(photo courtesy: google images)
“Love is patient, love is kind. It does not envy, it does not boast, it is not proud. It does not dishonor others, it is not self-seeking, it is not easily angered, it keeps no record of wrongs. Love does not delight in evil but rejoices with the truth. It always protects, always trusts, always hopes, always perseveres. Love never fails.”- 1 Cor. 13:4-8
When I started writing this post, I instantly went to my childhood. I was raised around many cousins. All of us were close in age, but I had one who was the exact same age, in fact he was 1 month older. He and I had a competitive relationship.
He was the better looking one and I was the…well…he was the better looking one.
I tried to compete with him. He was faster. He was more in shape. He had slicked back hair and nicer clothes. I would have girls flocking to me…to get his number. I was jealous.
He and I would fight about stupid things on a regular basis due to my jealousy, I would like to think he was jealous of me, but I had nothing for him to be jealous over, except the fact that I would stay alive longer in a snow storm due to my natural reserves.
Anyway, I remember arguing in front of our grandma and our aunts (his mom and our aunt). I don’t know exactly what the argument was about, but I do remember getting so mad I threw him under the bus about getting in trouble at school. I waited for every opportunity to point out his flaws when we argued. I wanted him to know, I knew, that he made mistakes and he wasn’t as cool as others thought he was.
I didn’t fight fair. In fact, he knew things about me and would use them against me too, so I guess we were even.
Is that fair? Nope.
The reality is; this isn’t uncommon in any relationship. When someone does something wrong to us, whether it’s a spouse, friend, or relative, we tend to dig deep in our memory all the bad things that they have done or said in order to justify our anger even more.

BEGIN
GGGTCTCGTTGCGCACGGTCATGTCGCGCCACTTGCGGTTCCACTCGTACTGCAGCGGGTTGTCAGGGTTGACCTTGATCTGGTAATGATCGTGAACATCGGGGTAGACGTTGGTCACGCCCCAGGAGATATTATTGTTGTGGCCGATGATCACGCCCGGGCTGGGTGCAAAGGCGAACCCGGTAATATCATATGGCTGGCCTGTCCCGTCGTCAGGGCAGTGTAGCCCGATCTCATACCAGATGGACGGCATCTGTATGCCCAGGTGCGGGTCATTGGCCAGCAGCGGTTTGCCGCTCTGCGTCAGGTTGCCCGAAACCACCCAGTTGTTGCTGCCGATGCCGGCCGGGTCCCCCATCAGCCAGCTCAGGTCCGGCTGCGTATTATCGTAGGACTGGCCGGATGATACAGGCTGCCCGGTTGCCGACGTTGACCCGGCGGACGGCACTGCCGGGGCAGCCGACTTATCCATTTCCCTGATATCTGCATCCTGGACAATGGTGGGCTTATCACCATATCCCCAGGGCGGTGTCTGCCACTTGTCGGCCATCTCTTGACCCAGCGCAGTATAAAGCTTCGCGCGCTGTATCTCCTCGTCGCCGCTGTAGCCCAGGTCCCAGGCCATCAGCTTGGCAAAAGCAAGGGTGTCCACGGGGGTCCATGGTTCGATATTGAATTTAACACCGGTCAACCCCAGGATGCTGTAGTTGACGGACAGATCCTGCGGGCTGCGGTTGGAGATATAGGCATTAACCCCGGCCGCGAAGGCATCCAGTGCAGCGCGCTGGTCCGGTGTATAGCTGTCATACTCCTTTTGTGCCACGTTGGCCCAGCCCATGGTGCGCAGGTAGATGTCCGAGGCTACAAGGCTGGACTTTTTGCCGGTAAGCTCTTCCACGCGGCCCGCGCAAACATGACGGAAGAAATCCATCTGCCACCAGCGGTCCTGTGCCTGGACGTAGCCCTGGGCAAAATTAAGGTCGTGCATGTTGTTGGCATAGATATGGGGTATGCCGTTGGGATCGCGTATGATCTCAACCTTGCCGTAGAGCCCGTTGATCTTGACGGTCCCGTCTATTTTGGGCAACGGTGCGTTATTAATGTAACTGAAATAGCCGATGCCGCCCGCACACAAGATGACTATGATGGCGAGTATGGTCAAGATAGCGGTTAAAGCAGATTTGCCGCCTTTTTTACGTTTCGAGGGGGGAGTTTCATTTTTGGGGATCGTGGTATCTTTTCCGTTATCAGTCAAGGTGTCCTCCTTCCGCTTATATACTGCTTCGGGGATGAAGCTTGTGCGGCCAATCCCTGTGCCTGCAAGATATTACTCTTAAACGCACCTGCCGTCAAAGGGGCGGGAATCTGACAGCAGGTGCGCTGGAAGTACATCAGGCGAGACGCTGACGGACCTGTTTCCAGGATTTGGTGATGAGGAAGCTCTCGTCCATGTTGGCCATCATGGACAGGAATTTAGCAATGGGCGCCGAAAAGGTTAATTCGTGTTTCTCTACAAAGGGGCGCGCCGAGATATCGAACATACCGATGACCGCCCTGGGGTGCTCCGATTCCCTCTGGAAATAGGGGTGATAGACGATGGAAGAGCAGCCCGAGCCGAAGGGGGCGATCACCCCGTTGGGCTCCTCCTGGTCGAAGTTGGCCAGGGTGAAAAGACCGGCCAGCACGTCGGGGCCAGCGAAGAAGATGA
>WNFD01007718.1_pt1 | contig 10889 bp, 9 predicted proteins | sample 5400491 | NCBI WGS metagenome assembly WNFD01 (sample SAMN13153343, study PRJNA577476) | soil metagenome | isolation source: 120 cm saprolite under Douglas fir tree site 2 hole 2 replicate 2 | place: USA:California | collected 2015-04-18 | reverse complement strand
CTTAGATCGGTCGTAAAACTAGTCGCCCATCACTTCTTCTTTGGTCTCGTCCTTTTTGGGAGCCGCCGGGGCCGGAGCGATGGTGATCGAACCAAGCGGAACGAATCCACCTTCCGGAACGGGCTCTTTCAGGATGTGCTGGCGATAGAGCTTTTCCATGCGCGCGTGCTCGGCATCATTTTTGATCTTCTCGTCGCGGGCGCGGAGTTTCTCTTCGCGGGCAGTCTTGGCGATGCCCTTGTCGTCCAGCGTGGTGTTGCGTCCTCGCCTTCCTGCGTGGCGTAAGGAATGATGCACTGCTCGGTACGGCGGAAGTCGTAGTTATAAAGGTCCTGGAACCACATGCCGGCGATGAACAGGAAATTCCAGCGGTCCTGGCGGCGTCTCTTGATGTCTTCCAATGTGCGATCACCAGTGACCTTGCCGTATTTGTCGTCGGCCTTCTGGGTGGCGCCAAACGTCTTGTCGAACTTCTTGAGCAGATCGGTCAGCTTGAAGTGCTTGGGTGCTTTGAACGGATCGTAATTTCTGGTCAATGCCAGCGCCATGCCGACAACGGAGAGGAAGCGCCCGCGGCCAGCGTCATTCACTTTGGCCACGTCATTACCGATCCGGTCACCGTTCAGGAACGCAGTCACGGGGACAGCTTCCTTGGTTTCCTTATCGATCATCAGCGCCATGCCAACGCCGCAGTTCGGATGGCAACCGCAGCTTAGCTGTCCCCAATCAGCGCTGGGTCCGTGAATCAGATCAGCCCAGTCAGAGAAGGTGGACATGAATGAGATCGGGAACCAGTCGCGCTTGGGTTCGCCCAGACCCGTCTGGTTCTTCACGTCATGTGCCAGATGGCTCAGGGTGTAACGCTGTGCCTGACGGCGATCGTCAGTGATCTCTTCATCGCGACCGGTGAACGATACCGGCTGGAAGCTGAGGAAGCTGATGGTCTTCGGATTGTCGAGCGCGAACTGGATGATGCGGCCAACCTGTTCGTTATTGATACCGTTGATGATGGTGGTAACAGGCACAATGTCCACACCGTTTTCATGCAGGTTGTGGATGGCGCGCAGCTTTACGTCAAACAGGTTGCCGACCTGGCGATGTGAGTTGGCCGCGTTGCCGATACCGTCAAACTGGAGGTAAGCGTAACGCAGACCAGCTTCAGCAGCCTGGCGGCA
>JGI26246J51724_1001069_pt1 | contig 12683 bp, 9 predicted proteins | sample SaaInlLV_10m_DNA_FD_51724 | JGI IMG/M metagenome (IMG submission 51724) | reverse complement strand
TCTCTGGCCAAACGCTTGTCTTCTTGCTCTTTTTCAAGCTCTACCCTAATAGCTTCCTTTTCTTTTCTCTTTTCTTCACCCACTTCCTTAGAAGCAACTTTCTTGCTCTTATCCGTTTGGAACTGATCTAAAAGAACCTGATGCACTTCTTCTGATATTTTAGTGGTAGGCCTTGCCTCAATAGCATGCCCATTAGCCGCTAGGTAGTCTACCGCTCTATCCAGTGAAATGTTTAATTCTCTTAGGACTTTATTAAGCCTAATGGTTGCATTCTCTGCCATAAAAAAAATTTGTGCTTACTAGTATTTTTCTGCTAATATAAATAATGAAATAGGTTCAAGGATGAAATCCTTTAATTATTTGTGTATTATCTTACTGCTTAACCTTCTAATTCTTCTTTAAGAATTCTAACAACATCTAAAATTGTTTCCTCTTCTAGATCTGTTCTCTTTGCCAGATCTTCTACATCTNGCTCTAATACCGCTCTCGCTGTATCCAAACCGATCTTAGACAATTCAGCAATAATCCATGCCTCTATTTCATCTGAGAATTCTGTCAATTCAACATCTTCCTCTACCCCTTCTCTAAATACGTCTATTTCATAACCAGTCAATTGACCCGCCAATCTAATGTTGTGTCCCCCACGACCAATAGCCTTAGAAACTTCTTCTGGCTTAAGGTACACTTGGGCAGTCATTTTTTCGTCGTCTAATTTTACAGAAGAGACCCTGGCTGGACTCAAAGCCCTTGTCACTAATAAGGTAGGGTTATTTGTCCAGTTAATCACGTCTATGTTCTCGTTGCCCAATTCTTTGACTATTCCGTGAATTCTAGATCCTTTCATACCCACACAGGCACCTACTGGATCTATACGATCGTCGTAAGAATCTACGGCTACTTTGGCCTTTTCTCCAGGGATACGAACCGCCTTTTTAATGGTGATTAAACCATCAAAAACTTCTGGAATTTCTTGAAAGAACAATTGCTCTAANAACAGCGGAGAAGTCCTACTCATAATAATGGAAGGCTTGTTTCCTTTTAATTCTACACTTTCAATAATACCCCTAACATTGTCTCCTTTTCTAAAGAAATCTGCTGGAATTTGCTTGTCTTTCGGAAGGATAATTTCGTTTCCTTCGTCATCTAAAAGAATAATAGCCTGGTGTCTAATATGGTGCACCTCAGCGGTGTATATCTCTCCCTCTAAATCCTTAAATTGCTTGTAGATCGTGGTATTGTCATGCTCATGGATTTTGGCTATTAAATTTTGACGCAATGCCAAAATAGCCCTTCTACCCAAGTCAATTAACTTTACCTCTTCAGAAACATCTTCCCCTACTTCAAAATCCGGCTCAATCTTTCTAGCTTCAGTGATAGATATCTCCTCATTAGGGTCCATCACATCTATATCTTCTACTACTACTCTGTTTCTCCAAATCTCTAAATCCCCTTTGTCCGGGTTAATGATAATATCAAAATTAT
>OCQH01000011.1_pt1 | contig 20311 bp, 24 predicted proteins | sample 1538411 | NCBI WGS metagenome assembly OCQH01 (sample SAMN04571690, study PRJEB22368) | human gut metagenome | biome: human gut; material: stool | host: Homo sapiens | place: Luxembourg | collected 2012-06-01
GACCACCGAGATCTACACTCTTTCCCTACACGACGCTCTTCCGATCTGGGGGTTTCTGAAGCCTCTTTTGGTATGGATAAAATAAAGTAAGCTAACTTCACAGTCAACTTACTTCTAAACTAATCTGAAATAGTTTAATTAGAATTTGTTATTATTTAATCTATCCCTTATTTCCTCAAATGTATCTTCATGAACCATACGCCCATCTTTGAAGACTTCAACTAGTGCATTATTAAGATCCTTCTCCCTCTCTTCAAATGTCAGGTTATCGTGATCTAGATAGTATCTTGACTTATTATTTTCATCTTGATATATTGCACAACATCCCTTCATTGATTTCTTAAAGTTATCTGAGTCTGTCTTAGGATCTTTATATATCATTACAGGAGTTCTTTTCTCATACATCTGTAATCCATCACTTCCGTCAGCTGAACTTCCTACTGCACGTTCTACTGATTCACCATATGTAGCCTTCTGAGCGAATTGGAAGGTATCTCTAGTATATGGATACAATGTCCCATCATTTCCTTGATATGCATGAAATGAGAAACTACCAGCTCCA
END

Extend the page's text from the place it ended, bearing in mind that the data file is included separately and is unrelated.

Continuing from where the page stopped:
We have an incredible way of remembering painful words or mistakes others have made, easier than we remember their birthdays.
Our inability to truly love the way scripture defines it, is quite possibly the reason why we can point out all the flaws or unkind remarks of people who hurt us.
There isn’t a wedding I have been to where the “The Love Chapter” hasn’t been read. Well, maybe there was, but I don’t remember. Anyway, this section of scripture has been overused for many years and quite possibly, the most ignored section of scripture after being heard (IABH)*, besides “Don’t worry”.
Fighting fair requires us to love unconditionally. Fighting fair requires us to remember our flaws before pointing out the flaws of others. Fighting fair is looking at this piece of Scripture and embracing the message before we speak in anger.
James 1:19 says “…everyone should be quick to listen, slow to speak and slow to become angry…”, but it isn’t always that simple.
How can we be better at following this instruction? Don’t put your needs above the needs of other people.
When your needs are more important, then you won’t fight fair. You’ll strive to get the last word. You’ll strive to be justified. You’ll strive to inflict more damage than the other person. All of this is because your need to be right, appreciated, valued, etc. is more important than the need to make sure the other person is validated or cared for.
When it comes to fighting fair, it isn’t about being right, but about being righteous. It isn’t about gaining respect, but giving respect. It isn’t about being justified, but God being glorified.
When we fight fair, our relationship can be reconciled easier and can continue to grow. When we fight unfairly, you might lose a connection with another individual, which is way more valuable than pointing out old hurts to justify inflicting new ones.
May we strive to love each other more than ourselves in order to fight fair and find quick resolution before more pain is experienced through words that can’t be taken back.
QUESTION: Do you have a damaged relationship due to not fighting fair? What can you do today to begin to rebuild or reconcile that connection?
*As a baseball fan, I’m used to seeing acronyms for different things: Runs Batted In (RBI); Earned Run Average (ERA); etc. So, I made one up Ignored After Being Heard (IABH) in regards to scripture. It’s fun, make it stick.